Last season, despite Dallas’ historic offensive efficiency, the team went 43-32 in the regular season due to their struggles defensively, particularly on the wing. Richardson and Johnson will be huge in that respect, as the former Miami Heat duo possess elite point-stopping prowess on the less glamorous end of the floor.
Dallas also did well in not doing anything to greatly affect their 2021 cap space, when they plan to be suitors for top free agents, including Giannis Antetounmpo (if he doesn’t re-sign prior to the deadline).
The only thing we can knock the Mavs for is a slight overpay on the Willie Cauley-Stein re-signing (two years, $8.2 million), though even that is defensible considering the Kentucky product probably could have landed at least an equal offer to that from an outside team. Plus, his pick-and-roll finishing will be huge next to Doncic next season, meaning the Mavs probably were better off keeping him around.
Portland Trail Blazers
Money spent: $44.1 million
Key additions: Robert Covington, Derrick Jones Jr., Enes Kanter, Harry Giles
Key re-signings: Carmelo Anthony, Rodney Hood
Key departures: Hassan Whiteside, Trevor Ariza, Wenyen Gabriel, Mario Hezonja
Best move: Trading for Robert Covington.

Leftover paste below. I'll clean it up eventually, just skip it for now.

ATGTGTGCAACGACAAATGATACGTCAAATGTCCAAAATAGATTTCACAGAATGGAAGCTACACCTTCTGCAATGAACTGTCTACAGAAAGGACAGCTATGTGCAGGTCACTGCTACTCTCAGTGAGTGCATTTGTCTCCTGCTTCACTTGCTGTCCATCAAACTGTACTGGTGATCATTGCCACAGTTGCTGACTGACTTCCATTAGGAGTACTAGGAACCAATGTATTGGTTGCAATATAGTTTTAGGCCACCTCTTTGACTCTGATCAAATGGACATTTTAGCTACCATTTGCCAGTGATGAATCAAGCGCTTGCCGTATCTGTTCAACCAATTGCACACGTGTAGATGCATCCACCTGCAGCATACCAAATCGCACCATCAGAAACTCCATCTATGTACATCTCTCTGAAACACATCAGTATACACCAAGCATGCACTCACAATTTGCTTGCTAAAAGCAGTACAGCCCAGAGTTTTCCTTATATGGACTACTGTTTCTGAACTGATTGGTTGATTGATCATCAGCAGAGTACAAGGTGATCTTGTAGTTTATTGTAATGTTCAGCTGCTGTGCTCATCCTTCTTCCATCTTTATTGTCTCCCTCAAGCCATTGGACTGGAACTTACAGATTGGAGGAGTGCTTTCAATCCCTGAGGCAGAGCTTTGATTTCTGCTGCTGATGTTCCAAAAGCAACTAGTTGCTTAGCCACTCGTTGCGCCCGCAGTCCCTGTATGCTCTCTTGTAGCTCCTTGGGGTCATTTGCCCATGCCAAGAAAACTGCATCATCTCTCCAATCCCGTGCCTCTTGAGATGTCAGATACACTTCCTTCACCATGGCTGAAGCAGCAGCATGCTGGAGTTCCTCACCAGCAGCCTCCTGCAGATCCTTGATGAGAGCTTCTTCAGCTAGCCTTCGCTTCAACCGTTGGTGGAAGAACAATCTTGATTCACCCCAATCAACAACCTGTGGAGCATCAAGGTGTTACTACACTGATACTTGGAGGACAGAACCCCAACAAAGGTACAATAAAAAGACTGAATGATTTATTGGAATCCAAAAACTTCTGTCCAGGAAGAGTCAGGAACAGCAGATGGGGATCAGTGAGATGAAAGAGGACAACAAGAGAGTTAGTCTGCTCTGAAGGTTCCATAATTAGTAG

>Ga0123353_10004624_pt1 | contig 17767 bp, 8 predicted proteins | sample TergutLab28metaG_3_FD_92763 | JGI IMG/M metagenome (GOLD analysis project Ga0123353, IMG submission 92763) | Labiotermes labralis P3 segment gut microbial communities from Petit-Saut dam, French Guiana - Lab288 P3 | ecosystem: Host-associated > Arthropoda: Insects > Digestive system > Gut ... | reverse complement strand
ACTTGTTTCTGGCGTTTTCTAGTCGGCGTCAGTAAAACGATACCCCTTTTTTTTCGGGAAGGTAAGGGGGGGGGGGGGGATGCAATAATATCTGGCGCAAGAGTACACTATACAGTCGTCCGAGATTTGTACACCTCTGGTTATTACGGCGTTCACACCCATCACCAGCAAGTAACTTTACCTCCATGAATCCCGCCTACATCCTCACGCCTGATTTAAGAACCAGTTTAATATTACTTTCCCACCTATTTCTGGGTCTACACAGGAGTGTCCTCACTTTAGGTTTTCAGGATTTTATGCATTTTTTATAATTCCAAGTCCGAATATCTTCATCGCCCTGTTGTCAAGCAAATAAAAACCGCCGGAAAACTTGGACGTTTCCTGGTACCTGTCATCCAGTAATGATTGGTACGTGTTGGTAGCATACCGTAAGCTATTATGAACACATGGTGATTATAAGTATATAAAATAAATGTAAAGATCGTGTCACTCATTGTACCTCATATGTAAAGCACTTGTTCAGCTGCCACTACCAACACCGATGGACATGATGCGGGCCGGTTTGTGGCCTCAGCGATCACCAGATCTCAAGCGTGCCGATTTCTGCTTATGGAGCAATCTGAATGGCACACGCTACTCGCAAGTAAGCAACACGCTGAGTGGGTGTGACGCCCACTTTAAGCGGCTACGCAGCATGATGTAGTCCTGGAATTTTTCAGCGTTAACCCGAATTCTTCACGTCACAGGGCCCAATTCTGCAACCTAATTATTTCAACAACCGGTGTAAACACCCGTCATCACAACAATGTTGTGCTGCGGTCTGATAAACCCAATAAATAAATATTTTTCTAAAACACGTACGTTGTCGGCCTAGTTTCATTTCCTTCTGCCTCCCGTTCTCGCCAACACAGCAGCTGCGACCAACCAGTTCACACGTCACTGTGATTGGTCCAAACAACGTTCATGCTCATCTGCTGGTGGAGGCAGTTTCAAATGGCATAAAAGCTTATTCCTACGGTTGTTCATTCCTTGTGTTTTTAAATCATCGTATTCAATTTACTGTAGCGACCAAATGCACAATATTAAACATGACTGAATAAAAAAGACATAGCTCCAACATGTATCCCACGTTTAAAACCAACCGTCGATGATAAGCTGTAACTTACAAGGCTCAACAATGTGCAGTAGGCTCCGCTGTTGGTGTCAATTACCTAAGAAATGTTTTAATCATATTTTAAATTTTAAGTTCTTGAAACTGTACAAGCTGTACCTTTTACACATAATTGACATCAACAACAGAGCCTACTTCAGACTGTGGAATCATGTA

Worst move: Slight overpay for Derrick Jones Jr.
After a brutal first half of 2019-20 for the Blazers, Portland seriously turned things around last season, going on a hot run of form to end the campaign and qualify for the playoffs. That run of good form continued this offseason, as the Blazers somewhat quietly had an excellent month reshaping their team.
Portland was able to fill their biggest need – competent, athletic, 3-and-D pieces on the wing – by pulling off a heist of a trade in acquiring Covington from the Houston Rockets and only losing a 2021 first-round pick (top-14 protected), the No. 16 pick in 2020 (which became Isaiah Stewart) and Trevor Ariza in the swap, as well as by signing Jones Jr. from Miami. Both players should fit excellently with the Blazers alongside Damian Lillard, CJ McCollum and Jusuf Nurkic, as Portland’s three top players will be able to focus on scoring and playmaking while the two wings do all of the dirty work.
The Blazers re-signing Carmelo Anthony (one-year, $2.6 million) and Rodney Hood (two years, roughly $21 million with a team option on Year-2) on team-friendly deals, particularly in Anthony’s case, was more fantastic work by general manager Neil Olshey, giving Portland the productive depth they were lacking in recent years.
The only way we can even remotely knock the Blazers’ offseason was to say they may have slightly overpaid Jones Jr., who got two fully guaranteed years from Portland worth nearly $19 million, but even then, that wasn’t an egregious move, either.
Money spent: $75.7 million
Key additions: Chris Paul, Jae Crowder, E’Twaun Moore, Langston Galloway, Damian Jones, Jalen Smith
Key re-signings: Jevon Carter, Dario Saric
Key departures: Ricky Rubio, Kelly Oubre, Aron Baynes, Frank Kaminsky
Best move: Trading for Chris Paul
Worst move: Losing their two reliable backup centers and not replacing them adequately
The Suns had an excellent offseason, one that was headlined by them picking up arguably the best point guard of this generation in Chris Paul, nabbing the feisty Crowder from the Heat and making sneakily solid additions by signing E’Twaun Moore and Langston Galloway on minimum deals.